Paper will remain central to legal sector until courts are reformed, warns Annodata
March 31, 2015
Annodata finds 82 per cent of law firms hope to phase out the printed page.
A recent survey conducted by Annodata, a leading provider of communications, managed print and IT services, has found that the vast majority of law firms expect their dependence on paper to decrease over the next five years. This is in stark contrast to current print volumes, which have increased consistently over the years. The question therefore is why is there a disparity between law firms expectations and actual output?
According to the Managed Service Provider, the answer lies in the fact that until the law courts are reformed to require fewer physical pages, current paper output will remain at current levels (or possibly even grow particularly with the continued explosion of email communication and the subsequent requirement to print copies for court bundles). To help alleviate this, law firms must focus their efforts on smarter print and document management practices.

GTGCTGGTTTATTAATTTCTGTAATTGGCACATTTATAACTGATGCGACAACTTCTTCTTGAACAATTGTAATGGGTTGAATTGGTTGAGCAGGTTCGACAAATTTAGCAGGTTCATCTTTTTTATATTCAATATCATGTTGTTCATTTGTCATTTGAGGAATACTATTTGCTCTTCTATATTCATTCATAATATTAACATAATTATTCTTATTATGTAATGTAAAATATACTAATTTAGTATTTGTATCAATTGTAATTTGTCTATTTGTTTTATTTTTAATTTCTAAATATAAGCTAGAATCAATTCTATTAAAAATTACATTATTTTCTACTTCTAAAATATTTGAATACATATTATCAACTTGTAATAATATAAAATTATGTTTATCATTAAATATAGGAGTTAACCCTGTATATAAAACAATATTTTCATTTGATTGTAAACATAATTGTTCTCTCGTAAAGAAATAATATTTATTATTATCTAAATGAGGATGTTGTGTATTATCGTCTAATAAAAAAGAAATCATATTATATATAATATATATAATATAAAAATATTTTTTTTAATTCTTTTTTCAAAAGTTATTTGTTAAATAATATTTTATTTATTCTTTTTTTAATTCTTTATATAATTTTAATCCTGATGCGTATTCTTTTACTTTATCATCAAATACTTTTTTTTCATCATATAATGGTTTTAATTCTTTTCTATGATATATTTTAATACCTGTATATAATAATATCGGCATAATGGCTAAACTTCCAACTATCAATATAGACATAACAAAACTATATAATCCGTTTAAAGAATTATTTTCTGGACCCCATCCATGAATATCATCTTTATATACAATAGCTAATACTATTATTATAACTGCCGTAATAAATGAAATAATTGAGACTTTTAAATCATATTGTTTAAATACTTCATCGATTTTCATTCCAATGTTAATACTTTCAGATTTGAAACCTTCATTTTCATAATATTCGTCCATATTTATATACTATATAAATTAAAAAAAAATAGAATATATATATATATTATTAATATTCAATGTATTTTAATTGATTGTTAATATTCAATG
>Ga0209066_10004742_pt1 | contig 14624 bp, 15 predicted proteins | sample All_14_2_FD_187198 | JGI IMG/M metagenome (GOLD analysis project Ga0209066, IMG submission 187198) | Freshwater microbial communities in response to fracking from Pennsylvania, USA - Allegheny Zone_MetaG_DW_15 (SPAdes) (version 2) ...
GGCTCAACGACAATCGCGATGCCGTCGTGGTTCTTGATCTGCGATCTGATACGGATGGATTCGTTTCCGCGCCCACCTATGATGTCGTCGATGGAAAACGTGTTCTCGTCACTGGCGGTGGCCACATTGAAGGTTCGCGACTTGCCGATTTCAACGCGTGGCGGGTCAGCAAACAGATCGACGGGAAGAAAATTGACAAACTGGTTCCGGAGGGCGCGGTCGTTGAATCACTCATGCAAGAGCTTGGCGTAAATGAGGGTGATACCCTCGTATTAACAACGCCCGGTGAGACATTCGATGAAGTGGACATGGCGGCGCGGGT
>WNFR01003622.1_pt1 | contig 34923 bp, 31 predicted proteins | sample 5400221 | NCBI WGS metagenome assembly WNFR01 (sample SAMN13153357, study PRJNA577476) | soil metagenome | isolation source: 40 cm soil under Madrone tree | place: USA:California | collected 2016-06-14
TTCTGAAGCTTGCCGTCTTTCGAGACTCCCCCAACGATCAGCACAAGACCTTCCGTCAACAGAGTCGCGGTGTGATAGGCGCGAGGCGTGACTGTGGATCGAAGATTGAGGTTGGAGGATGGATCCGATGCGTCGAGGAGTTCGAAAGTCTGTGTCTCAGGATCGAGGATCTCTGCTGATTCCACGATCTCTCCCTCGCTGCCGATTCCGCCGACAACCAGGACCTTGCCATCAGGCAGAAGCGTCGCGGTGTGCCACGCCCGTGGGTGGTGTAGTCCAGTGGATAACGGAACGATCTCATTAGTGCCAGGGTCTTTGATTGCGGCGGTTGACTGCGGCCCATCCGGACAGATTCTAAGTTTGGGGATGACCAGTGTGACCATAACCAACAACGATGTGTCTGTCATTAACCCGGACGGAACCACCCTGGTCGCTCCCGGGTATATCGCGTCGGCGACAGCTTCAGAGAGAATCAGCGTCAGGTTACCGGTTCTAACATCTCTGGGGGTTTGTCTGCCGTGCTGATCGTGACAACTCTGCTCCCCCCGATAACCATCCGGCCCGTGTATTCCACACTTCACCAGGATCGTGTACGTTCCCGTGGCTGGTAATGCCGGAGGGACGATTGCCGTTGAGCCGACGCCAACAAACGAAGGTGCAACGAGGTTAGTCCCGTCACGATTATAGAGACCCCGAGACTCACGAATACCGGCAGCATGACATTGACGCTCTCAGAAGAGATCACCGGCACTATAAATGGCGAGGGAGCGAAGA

Annodata conducted a survey of 100 legal IT directors at the British Legal IT Forum about their print and document management practices and priorities for the next five years. The results revealed that in spite of the fact that 82 per cent of law firms expect their paper usage to go down over the next five years, just 42 per cent had implemented managed print and document services and half have no plans to do so. When asked about their print priorities for the year ahead, 55 per cent stated their main focus was to drive down costs, followed by improving reliability (20 per cent). In spite of strict data protection requirements, just three per cent stated that improving security was their biggest print priority.